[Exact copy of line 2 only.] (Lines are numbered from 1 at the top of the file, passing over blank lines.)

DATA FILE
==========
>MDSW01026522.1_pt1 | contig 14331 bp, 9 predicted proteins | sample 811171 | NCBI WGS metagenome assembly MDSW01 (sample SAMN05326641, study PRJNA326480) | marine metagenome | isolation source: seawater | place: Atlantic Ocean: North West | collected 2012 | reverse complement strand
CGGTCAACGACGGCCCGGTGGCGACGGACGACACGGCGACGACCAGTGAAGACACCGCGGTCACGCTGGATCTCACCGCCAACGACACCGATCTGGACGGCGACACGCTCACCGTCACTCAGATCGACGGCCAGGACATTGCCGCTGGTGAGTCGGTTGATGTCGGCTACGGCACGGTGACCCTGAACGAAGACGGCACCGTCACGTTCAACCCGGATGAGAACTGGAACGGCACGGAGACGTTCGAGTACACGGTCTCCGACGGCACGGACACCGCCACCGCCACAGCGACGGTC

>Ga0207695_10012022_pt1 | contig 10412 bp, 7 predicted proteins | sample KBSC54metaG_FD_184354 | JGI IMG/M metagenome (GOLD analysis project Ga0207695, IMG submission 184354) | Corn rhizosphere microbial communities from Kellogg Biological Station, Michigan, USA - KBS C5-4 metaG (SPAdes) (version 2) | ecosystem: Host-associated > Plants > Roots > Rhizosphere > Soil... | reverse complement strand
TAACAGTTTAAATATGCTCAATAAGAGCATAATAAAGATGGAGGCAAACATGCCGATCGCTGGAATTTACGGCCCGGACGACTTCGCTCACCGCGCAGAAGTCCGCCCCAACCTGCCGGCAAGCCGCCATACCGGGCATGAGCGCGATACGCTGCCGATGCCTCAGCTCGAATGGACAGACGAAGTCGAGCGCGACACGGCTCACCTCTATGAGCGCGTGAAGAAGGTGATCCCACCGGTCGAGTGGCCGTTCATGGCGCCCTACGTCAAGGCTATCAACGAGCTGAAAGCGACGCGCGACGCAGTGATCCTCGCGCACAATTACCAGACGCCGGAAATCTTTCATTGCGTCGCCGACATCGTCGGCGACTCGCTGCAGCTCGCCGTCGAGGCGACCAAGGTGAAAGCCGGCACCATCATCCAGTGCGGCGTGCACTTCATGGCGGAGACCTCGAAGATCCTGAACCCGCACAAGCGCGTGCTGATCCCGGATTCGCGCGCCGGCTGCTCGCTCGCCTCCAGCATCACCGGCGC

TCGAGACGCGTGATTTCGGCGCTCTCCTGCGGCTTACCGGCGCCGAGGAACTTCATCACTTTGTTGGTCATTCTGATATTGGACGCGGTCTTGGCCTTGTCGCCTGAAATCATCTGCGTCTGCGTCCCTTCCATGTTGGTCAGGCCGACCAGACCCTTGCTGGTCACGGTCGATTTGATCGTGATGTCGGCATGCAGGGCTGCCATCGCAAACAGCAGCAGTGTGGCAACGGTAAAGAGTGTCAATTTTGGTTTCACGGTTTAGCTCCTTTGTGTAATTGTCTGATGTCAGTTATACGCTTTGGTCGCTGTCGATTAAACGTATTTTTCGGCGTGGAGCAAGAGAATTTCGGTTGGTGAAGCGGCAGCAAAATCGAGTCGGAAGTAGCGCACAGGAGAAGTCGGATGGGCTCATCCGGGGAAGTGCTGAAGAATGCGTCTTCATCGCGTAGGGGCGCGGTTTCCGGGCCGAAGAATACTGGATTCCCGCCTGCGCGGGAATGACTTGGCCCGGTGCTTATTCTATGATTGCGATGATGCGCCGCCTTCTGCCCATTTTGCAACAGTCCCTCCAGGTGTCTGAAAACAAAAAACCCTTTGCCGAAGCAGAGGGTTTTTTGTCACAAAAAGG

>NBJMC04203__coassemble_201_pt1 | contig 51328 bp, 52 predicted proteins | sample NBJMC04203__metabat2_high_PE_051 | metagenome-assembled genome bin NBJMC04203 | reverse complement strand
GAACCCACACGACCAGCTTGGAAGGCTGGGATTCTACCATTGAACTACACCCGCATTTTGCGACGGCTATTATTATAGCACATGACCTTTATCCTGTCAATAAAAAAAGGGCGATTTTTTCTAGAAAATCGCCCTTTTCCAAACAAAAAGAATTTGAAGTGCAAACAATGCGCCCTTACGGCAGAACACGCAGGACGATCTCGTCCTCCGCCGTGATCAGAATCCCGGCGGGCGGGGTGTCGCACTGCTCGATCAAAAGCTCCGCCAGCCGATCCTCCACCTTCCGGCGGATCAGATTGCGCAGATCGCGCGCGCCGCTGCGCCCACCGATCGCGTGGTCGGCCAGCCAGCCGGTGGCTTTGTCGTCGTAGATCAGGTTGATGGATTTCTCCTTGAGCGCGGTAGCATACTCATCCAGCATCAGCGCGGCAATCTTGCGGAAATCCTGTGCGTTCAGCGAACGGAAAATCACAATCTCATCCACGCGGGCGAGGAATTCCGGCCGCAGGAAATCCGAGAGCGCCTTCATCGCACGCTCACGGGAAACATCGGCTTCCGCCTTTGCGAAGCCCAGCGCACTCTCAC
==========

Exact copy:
CGGTCAACGACGGCCCGGTGGCGACGGACGACACGGCGACGACCAGTGAAGACACCGCGGTCACGCTGGATCTCACCGCCAACGACACCGATCTGGACGGCGACACGCTCACCGTCACTCAGATCGACGGCCAGGACATTGCCGCTGGTGAGTCGGTTGATGTCGGCTACGGCACGGTGACCCTGAACGAAGACGGCACCGTCACGTTCAACCCGGATGAGAACTGGAACGGCACGGAGACGTTCGAGTACACGGTCTCCGACGGCACGGACACCGCCACCGCCACAGCGACGGTC